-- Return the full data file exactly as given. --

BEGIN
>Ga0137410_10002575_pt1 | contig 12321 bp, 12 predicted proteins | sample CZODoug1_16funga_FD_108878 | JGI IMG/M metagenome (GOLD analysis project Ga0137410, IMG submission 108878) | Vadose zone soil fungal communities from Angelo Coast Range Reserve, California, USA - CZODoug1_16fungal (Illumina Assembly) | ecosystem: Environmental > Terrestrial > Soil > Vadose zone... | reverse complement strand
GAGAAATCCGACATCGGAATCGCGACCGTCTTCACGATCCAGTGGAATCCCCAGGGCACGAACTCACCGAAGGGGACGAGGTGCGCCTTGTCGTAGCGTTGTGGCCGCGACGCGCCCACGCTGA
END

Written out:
>Ga0137410_10002575_pt1 | contig 12321 bp, 12 predicted proteins | sample CZODoug1_16funga_FD_108878 | JGI IMG/M metagenome (GOLD analysis project Ga0137410, IMG submission 108878) | Vadose zone soil fungal communities from Angelo Coast Range Reserve, California, USA - CZODoug1_16fungal (Illumina Assembly) | ecosystem: Environmental > Terrestrial > Soil > Vadose zone... | reverse complement strand
GAGAAATCCGACATCGGAATCGCGACCGTCTTCACGATCCAGTGGAATCCCCAGGGCACGAACTCACCGAAGGGGACGAGGTGCGCCTTGTCGTAGCGTTGTGGCCGCGACGCGCCCACGCTGA